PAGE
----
Resolution in Favor of Tangible Personal Property Tax Repeal
WHEREAS, personal property taxes are ad valorem taxes on all property other than real property (i.e., property that is unaffixed or movable); and
WHEREAS, though the name suggests that personal property taxes are paid by individuals, the majority of the tax liability falls on business due to the broad exemptions that exist in most states for household personal property, for motor vehicles, and for intangible property (e.g., good will, cash, and bonds); and
WHEREAS, business personal property tends to be divided into several classes, often with different rules, rates, and base calculations for each; and
WHEREAS, unlike real property (which is typically valued by an assessor working for the government), personal property taxes are self-reporting, requiring taxpayers to file annual reports detailing their assets and income; and
WHEREAS, taxes on business personal property violate common principles of taxation; distort markets by discouraging capital investment, expansion, and replacement; and impose high administrative and compliance costs; and
WHEREAS, since property taxes are primarily a local revenue source, the current business personal property tax system is characterized by inconsistency within states, creating complexity and confusion for taxpayers; and
WHEREAS, recognizing the economically detrimental nature of personal property taxes, most states have acted to eliminate or limit these taxes.
NOW THEREFORE BE IT RESOLVED, that the American Legislative Exchange Council recommends that states wishing to ensure that their tax system remains neutral and does not deter business investment should explore opportunities to eliminate or limit business personal property taxes.
If repeal of these taxes is not feasible in the short term, the American Legislative Exchange Council recommends that states consider intermediate reforms and administrative simplifications to ease the compliance burden imposed on business personal property taxpayers. States seeking to limit the distortive effects of a tax on capital investment should consider:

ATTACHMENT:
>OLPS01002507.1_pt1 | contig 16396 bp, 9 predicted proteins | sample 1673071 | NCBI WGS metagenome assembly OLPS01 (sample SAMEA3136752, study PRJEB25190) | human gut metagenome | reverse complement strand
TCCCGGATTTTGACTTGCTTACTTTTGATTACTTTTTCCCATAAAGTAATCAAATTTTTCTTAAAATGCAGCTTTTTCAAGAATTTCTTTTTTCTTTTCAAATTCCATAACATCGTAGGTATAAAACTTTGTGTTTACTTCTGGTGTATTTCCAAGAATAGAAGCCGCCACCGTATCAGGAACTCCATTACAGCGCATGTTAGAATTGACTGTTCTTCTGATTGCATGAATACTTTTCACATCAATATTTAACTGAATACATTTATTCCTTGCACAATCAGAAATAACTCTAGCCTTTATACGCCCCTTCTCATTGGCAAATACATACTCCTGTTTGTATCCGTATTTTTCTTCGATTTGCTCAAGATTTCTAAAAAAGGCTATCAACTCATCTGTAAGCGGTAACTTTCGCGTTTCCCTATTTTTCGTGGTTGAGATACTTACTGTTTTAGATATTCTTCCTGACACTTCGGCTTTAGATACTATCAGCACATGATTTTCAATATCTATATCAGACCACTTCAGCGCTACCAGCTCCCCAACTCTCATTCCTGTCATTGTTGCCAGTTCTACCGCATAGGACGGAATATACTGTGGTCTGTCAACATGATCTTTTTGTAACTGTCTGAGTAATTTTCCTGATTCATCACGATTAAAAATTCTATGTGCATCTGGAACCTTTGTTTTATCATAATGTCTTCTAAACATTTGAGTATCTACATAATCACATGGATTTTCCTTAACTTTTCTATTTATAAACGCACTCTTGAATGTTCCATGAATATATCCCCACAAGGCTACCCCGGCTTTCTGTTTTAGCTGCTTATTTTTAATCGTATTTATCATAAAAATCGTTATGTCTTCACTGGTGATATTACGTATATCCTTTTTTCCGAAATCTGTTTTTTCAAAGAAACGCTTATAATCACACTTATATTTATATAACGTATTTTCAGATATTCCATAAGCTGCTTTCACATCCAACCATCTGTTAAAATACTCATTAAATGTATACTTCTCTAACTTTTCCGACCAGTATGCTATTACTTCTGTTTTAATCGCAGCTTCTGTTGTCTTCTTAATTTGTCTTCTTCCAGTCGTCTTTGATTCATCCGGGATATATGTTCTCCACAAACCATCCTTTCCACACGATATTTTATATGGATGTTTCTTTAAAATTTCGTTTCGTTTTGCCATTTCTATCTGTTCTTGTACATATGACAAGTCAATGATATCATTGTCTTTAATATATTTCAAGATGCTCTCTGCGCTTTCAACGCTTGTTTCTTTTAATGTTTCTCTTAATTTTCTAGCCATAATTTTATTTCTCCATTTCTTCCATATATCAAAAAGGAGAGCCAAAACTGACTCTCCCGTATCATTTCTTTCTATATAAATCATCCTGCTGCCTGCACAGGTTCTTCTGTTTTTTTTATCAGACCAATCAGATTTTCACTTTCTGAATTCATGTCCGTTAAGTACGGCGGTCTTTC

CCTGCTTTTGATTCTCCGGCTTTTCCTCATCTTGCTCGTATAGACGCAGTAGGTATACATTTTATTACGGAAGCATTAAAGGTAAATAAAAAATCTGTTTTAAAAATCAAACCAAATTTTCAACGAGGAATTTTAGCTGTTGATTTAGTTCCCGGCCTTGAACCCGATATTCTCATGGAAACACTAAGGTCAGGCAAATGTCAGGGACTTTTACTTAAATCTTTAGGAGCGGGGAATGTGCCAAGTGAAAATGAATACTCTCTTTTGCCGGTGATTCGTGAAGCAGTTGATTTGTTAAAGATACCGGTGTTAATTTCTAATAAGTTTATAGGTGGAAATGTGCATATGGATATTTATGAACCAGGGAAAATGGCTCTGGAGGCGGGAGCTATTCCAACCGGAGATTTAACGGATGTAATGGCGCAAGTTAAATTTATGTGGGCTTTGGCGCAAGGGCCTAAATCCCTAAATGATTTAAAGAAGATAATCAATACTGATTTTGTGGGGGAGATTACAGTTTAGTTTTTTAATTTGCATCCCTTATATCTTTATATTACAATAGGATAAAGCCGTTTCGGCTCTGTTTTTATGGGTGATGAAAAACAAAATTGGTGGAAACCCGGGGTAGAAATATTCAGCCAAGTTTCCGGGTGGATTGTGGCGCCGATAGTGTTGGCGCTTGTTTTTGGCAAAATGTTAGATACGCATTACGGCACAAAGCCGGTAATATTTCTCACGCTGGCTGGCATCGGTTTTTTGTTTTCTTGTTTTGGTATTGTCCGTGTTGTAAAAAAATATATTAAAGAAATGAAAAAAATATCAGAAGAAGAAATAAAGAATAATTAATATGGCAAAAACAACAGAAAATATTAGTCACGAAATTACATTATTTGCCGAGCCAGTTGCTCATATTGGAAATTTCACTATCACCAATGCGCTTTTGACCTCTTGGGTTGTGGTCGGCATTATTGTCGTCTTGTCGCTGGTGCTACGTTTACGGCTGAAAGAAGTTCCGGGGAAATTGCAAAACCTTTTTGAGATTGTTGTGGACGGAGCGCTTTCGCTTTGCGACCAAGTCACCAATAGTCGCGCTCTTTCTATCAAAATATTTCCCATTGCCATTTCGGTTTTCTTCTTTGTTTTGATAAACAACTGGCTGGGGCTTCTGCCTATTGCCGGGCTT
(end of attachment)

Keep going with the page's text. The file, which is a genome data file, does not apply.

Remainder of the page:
- Providing a de minimis exemption (exempting property valued under a specific dollar threshold) and indexing such exemptions for inflation;
- Providing an exemption for all types of business inventory, and defining inventory broadly to reflect different forms of inventory (e.g., rental equipment that is or ultimately will be offered for sale or spare parts retained in a storage facility);
- Prohibiting exempt personal property from being recategorized as real property; and
- Allowing local options to reduce or repeal personal property taxes.
States working to reduce the high compliance costs imposed on businesses subject to personal property taxation should:
- Carefully define the different types or classes of personal property to provide clarity for businesses when they are self-reporting personal property;
- Ensure that definitions are applied on a statewide basis to simplify compliance for businesses with personal property in multiple jurisdictions within the state and that final oversight authority lies with the state;
- Require and provide uniform filing forms, valuation standards, assessment standards, and depreciation and obsolescence schedules that do not differ based on locality;
- Provide the option for business to calculate and remit taxes electronically;
- Provide (but not mandate the use of) a state portal in which taxpayers may file all local personal property taxes online at no cost to them;
- Ensure all filing dates and other deadlines are uniform throughout the state; and
- Consider administrative accommodations or substitute taxes for taxpayers with highly mobile property that will be used in multiple locations (within the state or in multiple states) throughout the tax year (e.g., heavy equipment rentals).
To promote transparency for taxpayers, states should:
- Ensure that all forms, assessment standards, depreciation schedules, and definitions are updated and provided annually;
- Ensure that notice of any updates to forms, assessment standards, depreciation schedules, definitions, and important dates are provided to taxpayers and practitioners to review and provide input in a timely manner;
- Provide a detailed statewide manual of instructions, guidelines, and best practices for listing and valuing personal property to all taxpayers annually and free of charge;
- Revise outdated manuals and valuation schedules to recognize that the costs of new technology equipment (e.g., computer and communications equipment) declines over time and assure that cost indices and depreciation schedules fit the characteristics of these assets; and
- Ensure that lists of exempt and non-exempt property are updated and provided annually.